Shapes are the next criteria after color. Balls and grapes are the most common. Egg, pear and teardrop shapes and ones with ribbed forms are particularly desirable. Any other shapes, such as vegetables, fruits or pinecones, are the really rare ones.

Condition matters, too. “When collecting kugels, try to avoid pieces where the lining has disintegrated. On rarer pieces collectors will often look the other way if the lining is in bad shape, but the reality is that if you try to sell the piece, you may not be able to get a good price with a bad lining,” according to goldenglow.com, a specialist website dedicated to all things Christmas.

German-made glass berry-form kugel, copper color, beehive cap, 3½in diameter. Sold for $1,600 + buyer’s premium Jan. 13, 2018. Conestoga Auction Co. and LiveAuctioneers

And beware of reproductions. Vintage kugels made in Germany or France from 1840s to about 1900 were made with a smooth, cut finished hole at the top flush with the ornament. A smooth or embossed brass cap fit easily over the hole with a brass, pronged wire holding the cap against the ornament. A round brass wire fit through the top of the pronged one to hang from the tree that will have aged naturally. Recent reproductions from India were made with a rougher, protruding neck over the hole with the brass cap obviously aged artificially. Vintage kugels are made with thicker glass while thinner ones were made after 1918.

Whether rare or not, vintage kugels are a decorator choice for the Christmas holidays. Featured as a table centerpiece with candlelight, hung from light fixtures, catching light from open windows, formed into wreaths or simply hung on the tree with care, kugels bring a magic of color, brightness and good spirits inside while the weather outside is frightful. There just might be something to the folk tale after all.

6 Christmas Ornaments to Delight Your Christmas Tree

Your Christmas tree is the center of your home for a few weeks out of the year. Whether decorated with simple lights, popcorn strings, or family heirloom ornaments, the tree sparkles with tradition. German-American families enjoy the tradition of the Christmas pickle. On Christmas Eve, after the children have gone to bed, parents hide a pickle ornament deep in the branches of their decorated tree. On Christmas morning, the first child to locate the pickle receives an extra gift from Santa.

This season is an opportunity to add some extra charm and delight to your tree. Below are 6 Americana ornaments to dazzle your trimmings:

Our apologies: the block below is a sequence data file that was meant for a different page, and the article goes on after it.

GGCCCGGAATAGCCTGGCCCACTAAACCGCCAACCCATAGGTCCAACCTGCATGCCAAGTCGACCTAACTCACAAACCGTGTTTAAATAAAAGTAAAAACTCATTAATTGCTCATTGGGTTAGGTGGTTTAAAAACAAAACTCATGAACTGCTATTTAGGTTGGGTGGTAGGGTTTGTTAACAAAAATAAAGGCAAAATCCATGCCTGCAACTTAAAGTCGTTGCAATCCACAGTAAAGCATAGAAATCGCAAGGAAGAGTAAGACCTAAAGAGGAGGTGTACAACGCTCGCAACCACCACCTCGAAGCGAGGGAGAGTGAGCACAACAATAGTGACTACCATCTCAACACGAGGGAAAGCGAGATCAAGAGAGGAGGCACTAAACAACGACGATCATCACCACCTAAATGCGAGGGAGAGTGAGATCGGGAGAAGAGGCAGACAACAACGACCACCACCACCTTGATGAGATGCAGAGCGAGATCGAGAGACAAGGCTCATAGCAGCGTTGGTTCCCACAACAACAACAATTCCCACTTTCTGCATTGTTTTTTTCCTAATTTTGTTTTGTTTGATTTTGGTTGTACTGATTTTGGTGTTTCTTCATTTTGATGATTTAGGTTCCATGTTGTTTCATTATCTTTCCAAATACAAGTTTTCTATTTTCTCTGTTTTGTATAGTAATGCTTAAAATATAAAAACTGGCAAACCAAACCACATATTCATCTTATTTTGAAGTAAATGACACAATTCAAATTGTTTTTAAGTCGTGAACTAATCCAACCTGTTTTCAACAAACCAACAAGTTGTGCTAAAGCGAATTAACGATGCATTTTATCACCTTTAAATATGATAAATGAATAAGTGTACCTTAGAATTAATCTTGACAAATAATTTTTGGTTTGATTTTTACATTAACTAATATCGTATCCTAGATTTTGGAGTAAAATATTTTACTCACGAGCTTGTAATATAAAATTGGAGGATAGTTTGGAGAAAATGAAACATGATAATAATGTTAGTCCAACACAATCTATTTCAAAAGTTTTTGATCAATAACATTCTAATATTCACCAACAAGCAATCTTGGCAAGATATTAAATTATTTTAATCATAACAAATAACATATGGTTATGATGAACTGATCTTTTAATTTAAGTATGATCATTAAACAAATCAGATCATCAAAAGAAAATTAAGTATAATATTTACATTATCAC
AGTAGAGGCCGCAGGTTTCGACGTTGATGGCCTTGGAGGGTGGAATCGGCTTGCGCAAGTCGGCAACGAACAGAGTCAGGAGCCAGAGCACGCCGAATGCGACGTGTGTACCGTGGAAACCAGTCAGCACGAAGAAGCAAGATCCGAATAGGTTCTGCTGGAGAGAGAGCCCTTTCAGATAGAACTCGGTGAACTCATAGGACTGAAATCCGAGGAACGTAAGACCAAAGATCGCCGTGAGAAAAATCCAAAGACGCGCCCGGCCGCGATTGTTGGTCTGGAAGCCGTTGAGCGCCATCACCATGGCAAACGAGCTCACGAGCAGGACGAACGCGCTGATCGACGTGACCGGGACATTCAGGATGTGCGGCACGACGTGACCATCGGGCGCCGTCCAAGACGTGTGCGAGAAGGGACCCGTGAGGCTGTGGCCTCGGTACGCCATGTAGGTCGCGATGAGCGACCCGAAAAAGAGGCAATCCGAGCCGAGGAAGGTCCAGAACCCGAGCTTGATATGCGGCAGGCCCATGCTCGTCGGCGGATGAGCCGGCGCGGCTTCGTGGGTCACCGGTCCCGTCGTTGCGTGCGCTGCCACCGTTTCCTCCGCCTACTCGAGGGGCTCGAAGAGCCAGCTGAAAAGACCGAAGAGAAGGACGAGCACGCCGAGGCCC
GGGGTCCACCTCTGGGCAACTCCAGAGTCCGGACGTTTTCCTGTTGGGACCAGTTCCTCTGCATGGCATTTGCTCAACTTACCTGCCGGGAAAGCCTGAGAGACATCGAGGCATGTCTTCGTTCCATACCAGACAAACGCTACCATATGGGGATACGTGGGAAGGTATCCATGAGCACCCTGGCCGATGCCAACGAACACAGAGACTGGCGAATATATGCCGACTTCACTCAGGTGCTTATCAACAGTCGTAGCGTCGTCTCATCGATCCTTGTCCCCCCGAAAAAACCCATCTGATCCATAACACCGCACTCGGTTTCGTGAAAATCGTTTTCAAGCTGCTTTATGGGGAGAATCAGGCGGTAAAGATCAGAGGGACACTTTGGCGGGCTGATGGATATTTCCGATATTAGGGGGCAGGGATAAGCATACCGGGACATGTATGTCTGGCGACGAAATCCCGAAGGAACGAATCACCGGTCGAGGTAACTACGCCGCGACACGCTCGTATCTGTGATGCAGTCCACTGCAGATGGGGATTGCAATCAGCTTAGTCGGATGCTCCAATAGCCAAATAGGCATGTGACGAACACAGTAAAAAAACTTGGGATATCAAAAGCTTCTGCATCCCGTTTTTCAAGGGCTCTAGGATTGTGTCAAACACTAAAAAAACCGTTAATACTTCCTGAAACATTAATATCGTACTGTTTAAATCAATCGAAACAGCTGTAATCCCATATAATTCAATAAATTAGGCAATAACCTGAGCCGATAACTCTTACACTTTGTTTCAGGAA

Man in the Moon

When this moon hits your eye, there will definitely be amoré. Enjoy this hand-blown sparkler from the 1940s.

Man in the Moon Hand Blown Christmas Ornament, 1940, 3.5 x 2 inches. Estimate: $75-$120

Man in the Moon Hand Blown Christmas Ornament, 1940, 3.5 x 2 inches. Estimate: $75-$120

 

Christmas Tea Pot

So adorable you almost want to drink tea out of it.

An adorable tea pot Christmas ornament, circa 1940, 3 x 2 inches. Sold: $20

An adorable tea pot Christmas ornament, circa 1940, 3 x 2 inches. Sold: $20

 

Two Fish Ornaments

One fish, two fish. Yellow Fish, gold fish.

2 Fish Hand Blown Christmas Ornament, 1940s, 3.5 x 2 inches each. Estimate: $75-$95

2 Fish Hand Blown Christmas Ornament, 1940s, 3.5 x 2 inches each. Estimate: $75-$95

 

Green Pickle

This is probably the ornament you’ve always wished you had.

Hand Blown Pickle Christmas Ornament, circa 1940, 3.75 x 1.5 inches. Sold: $25

Hand Blown Pickle Christmas Ornament, circa 1940, 3.75 x 1.5 inches. Sold: $25

 

Three Clown Ornaments

These vintage buddies add sparkle and a certain unique charm to your tree.

3 Clowns Hand Blown Christmas Ornaments, circa 1940s, 4.75 x 2 inches. Estimate: $85-$150

3 Clowns Hand Blown Christmas Ornaments, circa 1940s, 4.75 x 2 inches. Estimate: $85-$150

 

Cast Iron Santa Claus 

Ok, this is a doorstop and not an ornament. While you cannot hang it on your tree, adding this to your home holiday decor adds extra flair. Ho ho ho!

Santa Claus Door Stop, Cast iron with original paint, circa 1920, 6.75 x 4.5 x 2.75 inches. Estimate: $100-$150

Santa Claus Door Stop, Cast iron with original paint, circa 1920, 6.75 x 4.5 x 2.75 inches. Estimate: $100-$150

 

Find unique Americana treasures in Jasper52’s weekly auctions. There’s always a delightful find.